Send to

Choose Destination
See comment in PubMed Commons below
Clin Tech Small Anim Pract. 2003 May;18(2):98-102.

Principles of treatment for feline lymphoma.

Author information

Animal Medical Center, New York, NY, USA.


Lymphoma is the most commonly diagnosed neoplasm in cats. As feline leukemia virus antigenemia has decreased over the past 15 years, there has been a profound shift in the presence, signalment, and frequency of sites of feline lymphoma in North America. There is variation in anatomic classification systems, but most studies have divided lymphoma into four groups: alimentary, mediastinal, multicentric, or extranodal. Clinical signs and common differential diagnoses for each of the forms are described. Staging allows for evaluation of the extent of disease. As in the dog, lymphoma is a systemic disease in the cat, and chemotherapy is the treatment of choice for most forms. Exceptions are described. In contrast to canine lymphoma, feline lymphoma is generally more challenging and frustrating to treat than canine lymphoma. Response rates are lower, and remission duration is shorter. Fortunately, cats treated with chemotherapy tend to have less toxicity than dogs. Positive prognostic factors are feline leukemia virus-negative, clinically well at time of diagnosis, and response to therapy. Achieving a complete remission is prognostic for survival. Unfortunately, response cannot be predicted before treatment.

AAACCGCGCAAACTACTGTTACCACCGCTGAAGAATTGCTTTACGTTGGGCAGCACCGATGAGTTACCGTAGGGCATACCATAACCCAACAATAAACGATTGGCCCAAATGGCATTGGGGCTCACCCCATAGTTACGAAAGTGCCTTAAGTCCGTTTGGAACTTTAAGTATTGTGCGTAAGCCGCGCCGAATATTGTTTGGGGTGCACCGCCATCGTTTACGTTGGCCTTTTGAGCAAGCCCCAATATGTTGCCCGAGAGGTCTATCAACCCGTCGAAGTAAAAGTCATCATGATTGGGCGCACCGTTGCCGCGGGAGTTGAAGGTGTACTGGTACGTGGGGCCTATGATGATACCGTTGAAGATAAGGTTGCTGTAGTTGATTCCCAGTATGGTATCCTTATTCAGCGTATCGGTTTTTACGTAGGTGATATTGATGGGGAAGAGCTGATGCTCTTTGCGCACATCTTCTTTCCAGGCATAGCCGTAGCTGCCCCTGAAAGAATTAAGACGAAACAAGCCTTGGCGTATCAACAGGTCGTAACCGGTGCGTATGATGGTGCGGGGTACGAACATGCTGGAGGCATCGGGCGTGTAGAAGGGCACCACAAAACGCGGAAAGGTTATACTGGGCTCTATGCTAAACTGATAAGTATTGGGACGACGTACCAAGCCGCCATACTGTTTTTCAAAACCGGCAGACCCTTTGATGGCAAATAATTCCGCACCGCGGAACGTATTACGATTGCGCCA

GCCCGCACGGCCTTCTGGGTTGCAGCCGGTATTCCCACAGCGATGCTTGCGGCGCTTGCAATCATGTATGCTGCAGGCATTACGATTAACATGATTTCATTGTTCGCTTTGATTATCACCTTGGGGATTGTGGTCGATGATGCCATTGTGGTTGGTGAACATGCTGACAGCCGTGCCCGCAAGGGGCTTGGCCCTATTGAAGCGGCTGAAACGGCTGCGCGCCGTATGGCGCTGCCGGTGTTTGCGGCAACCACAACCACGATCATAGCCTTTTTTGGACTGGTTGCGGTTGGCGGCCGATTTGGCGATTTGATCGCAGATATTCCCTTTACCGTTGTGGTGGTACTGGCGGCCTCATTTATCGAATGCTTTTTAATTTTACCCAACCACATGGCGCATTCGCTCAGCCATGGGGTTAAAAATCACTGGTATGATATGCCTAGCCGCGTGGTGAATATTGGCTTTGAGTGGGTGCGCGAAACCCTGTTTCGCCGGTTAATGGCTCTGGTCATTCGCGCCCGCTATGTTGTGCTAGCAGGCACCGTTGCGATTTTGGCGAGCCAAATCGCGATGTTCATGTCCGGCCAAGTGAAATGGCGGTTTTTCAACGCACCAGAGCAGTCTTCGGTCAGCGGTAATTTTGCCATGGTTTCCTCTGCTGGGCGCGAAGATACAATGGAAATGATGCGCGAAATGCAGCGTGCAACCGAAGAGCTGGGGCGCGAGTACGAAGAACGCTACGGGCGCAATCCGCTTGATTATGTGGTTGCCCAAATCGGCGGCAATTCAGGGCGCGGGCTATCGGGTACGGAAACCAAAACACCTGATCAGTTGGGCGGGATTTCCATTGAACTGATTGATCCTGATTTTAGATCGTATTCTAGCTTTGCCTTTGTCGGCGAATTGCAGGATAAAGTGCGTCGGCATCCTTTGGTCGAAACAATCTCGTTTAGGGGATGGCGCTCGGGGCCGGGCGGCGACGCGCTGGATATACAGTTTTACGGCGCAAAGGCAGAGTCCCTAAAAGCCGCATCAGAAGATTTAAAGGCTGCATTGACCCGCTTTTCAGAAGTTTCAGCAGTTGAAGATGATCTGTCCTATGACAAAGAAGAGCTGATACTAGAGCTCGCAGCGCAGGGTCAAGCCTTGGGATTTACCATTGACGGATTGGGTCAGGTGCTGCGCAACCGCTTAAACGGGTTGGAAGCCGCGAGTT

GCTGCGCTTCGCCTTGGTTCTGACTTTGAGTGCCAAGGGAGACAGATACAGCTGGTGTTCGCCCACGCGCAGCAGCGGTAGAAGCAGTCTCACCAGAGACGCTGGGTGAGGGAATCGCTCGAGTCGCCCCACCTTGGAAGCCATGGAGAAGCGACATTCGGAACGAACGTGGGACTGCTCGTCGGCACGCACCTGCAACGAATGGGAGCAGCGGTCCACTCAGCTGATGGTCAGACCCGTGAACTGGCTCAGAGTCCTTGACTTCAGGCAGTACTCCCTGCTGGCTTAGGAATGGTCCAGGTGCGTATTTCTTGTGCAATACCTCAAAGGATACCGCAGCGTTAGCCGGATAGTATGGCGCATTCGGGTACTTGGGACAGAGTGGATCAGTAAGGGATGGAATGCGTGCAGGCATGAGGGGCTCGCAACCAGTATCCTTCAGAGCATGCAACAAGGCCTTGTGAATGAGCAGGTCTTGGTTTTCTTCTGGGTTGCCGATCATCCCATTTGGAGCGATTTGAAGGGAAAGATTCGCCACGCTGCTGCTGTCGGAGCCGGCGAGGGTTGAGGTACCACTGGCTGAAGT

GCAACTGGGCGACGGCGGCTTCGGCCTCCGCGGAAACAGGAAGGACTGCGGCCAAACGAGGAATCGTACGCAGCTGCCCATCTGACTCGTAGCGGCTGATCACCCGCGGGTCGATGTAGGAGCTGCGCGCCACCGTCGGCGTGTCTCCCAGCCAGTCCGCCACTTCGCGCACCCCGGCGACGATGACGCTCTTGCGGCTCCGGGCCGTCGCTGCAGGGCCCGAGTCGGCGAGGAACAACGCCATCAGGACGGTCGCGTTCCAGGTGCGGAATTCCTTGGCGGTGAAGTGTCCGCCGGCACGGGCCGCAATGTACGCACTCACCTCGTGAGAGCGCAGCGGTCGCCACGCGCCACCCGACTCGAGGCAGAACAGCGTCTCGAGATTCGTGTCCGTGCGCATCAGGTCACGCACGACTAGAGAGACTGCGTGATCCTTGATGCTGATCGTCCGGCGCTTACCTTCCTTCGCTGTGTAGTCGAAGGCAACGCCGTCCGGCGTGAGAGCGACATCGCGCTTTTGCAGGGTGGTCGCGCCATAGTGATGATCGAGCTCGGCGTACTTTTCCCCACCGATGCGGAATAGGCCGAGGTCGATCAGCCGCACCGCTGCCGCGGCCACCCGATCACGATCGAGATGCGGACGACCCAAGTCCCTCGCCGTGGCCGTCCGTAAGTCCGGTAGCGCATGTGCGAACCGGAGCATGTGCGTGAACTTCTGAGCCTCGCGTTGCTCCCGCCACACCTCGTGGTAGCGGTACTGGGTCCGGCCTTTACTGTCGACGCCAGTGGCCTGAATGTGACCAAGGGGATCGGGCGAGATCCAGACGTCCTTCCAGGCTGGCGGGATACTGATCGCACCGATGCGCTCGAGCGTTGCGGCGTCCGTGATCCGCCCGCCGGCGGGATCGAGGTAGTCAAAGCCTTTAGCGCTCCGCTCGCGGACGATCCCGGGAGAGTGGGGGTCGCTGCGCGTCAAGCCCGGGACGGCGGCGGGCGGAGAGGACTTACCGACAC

[Indexed for MEDLINE]
PubMed Commons home

PubMed Commons

How to join PubMed Commons

    Supplemental Content

    Full text links

    Icon for Elsevier Science
    Loading ...
    Support Center